When the news of robo-signing broke, one consistent refrain from mortgage servicers and lenders was that it was a technicality. Most or all of the people in foreclosure got there by not paying their mortgages, they argued, so whether the paperwork was in order was ultimately not important. Our Corona foreclosure defense lawyers were therefore very interested in an Associated Press article dated Dec. 8 that tells a different story. The article explains multiple cases in which the lender attempted to foreclose on property it didn't own, that the defendant didn't own or that was up to date. In many of those cases, defendants had to pay large amounts of money to correct errors because lenders refused to do it themselves.
In one case, a bank tried to foreclose on a home that had been paid for in cash, whose owner had never had an account with the lender. Warren Nyerges of Naples, Fla. showed a copy of the cashier's check he used to pay for the house, but no one at Bank of America was impressed. He had to serve as his own lawyer in the foreclosure proceeding, where he was finally awarded $2,500 plus interest for the trouble and cost of fighting their mistake. Another man, Tom Williams of Kansas City, was up to date on his mortgage when GMAC threatened to foreclose unless he paid off the balance immediately -- on a loan set to mature in 2032. The bank put a stop on his account, hurting his and his wife's credit at a time when she was trying to buy a business. Williams said he'd spoken to 25 GMAC employees who promised to help but never did. He was offered a loan modification he didn't want and has had his payments returned. He intends to hire an attorney.
This article describes several other situations like this, some of which have triggered lawsuits. It then goes into detail about the recent history of U.S. mortgage lending, concluding that financial incentives in the fee structures, plus the volume of foreclosures created by lower lending standards, led to disorganization and outright fraud in practices like robo-signing. It also mentioned testimony from several ex-employees who said they had been pressured by banks and law firms to push through foreclosures even when borrowers claimed there was a mistake. As Fountain Valley foreclosure defense attorneys, we are pleased to see these issues covered so thoroughly in the mainstream press. Because we work with homeowners every day, we know lenders' customer service systems are broken, perhaps intentionally -- but their excuses are typically swallowed without question in the media.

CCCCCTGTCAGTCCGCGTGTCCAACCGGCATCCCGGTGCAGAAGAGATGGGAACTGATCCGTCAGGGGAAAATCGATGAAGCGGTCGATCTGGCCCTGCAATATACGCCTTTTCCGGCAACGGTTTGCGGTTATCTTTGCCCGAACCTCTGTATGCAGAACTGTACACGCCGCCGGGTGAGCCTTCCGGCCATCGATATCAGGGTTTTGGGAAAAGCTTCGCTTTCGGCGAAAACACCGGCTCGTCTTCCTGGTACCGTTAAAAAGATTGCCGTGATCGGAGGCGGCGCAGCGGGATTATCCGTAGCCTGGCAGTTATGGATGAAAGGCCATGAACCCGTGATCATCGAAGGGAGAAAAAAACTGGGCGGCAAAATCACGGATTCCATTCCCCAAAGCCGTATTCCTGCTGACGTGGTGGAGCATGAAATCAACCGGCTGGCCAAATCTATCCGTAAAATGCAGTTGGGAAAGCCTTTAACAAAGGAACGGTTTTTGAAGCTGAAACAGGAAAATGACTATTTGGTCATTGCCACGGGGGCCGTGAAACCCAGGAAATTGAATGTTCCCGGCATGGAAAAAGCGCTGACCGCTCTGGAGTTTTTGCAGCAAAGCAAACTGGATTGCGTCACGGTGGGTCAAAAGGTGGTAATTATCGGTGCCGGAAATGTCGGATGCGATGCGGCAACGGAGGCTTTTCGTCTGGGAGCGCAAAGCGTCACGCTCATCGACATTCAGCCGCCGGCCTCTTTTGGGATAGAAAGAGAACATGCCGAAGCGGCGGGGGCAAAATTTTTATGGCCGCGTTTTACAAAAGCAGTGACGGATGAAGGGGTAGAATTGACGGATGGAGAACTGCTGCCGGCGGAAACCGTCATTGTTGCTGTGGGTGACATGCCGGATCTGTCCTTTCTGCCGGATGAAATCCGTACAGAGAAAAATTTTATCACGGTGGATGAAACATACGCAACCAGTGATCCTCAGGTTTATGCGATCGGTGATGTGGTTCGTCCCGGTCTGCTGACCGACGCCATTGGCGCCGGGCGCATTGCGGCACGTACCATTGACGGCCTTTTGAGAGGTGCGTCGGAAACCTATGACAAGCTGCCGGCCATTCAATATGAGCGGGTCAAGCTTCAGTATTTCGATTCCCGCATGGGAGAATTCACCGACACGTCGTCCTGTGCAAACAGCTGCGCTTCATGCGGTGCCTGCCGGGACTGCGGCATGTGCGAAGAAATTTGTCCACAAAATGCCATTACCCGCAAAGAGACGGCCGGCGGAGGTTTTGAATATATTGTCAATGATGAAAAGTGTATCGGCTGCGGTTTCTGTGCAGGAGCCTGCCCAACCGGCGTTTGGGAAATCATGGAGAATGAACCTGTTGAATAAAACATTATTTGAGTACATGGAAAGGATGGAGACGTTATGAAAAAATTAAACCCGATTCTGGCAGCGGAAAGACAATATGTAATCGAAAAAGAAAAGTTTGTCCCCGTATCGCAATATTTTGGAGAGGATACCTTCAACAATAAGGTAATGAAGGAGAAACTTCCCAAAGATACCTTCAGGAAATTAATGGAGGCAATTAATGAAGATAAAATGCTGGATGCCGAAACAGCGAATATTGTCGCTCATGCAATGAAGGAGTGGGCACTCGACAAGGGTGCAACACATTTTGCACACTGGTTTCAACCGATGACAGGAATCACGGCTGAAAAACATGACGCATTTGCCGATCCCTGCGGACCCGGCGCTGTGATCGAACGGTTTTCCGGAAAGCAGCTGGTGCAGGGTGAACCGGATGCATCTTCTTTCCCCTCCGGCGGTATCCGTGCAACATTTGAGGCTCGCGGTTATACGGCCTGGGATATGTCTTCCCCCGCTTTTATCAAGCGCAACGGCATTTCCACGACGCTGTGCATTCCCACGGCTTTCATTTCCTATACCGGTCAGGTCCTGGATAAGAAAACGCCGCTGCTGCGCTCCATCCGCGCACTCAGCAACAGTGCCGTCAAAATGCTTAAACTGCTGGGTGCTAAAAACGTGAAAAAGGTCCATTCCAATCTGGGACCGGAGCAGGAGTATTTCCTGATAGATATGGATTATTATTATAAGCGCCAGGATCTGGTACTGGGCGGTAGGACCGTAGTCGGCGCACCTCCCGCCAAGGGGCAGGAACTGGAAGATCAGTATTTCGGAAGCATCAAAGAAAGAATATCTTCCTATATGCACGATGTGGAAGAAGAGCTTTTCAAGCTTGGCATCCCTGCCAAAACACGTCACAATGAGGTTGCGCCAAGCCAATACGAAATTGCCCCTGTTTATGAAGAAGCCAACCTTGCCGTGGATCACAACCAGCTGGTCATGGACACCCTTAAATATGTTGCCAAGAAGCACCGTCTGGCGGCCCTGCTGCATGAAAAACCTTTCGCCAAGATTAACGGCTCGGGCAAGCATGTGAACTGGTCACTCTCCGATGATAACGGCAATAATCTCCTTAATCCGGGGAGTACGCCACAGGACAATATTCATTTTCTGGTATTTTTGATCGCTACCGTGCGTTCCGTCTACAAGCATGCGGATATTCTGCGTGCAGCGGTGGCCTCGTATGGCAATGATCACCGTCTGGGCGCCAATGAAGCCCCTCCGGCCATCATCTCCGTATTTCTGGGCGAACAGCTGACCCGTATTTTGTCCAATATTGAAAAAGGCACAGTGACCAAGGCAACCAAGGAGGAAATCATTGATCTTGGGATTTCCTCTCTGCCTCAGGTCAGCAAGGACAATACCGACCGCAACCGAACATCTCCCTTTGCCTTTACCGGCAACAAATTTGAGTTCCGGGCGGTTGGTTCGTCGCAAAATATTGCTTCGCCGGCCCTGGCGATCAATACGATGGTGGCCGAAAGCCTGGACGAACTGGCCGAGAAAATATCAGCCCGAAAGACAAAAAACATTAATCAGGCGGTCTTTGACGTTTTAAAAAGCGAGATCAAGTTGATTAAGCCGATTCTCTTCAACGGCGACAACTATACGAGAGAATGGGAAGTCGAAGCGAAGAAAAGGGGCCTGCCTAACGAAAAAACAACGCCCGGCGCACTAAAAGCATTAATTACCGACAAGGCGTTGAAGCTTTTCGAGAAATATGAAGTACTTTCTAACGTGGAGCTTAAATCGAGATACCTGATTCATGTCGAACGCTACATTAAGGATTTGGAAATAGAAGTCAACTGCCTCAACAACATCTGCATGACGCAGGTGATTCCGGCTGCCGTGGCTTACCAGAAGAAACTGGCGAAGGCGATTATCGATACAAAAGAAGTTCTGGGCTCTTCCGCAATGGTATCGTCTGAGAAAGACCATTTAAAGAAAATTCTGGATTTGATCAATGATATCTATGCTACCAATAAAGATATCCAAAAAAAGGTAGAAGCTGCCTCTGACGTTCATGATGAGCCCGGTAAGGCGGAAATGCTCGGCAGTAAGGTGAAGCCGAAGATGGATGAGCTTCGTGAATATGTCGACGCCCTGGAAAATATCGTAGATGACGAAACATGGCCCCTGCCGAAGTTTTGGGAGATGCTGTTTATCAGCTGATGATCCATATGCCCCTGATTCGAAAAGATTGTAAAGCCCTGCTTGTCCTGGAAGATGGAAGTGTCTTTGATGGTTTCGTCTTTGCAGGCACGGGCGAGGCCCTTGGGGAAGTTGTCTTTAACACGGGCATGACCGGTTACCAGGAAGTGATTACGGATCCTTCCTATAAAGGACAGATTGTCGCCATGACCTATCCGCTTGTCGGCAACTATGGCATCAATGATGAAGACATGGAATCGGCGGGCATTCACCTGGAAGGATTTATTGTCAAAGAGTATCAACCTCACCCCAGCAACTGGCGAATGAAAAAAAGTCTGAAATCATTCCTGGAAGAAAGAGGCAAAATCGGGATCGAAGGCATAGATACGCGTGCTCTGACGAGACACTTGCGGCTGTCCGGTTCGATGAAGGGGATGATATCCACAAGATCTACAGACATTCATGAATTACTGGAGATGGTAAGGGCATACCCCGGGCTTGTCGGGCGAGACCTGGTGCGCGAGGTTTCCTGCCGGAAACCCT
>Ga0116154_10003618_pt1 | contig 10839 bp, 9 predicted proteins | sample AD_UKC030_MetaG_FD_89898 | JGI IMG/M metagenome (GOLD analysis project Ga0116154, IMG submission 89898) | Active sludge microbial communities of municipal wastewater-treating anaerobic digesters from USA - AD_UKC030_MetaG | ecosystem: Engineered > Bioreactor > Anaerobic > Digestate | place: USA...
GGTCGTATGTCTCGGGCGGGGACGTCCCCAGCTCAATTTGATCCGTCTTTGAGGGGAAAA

Howard Law PC represents clients whose homes are at risk because lenders failed to give their loan modifications or other requests fair consideration. Our Laguna Beach foreclosure defense lawyers have represented these clients since the beginning of the foreclosure crisis, so we know all about the tricks lenders play to try to hasten foreclosure and inflate their fees as much as possible. Often, the first thing we do in a case with an impending foreclosure is file a lawsuit and ask the court to stop the foreclosure, giving it time to review whether the bank's conduct has been legal. At that point, we typically have their attention. Our goal is always to help clients get the best possible outcome -- a monthly mortgage payment they can meet and fair treatment from the lender.
If you're at risk for a foreclosure you don't believe is fair, don't wait to call Howard Law for help. For a free evaluation of your case, contact us through our website or call 1-800-872-5925 today.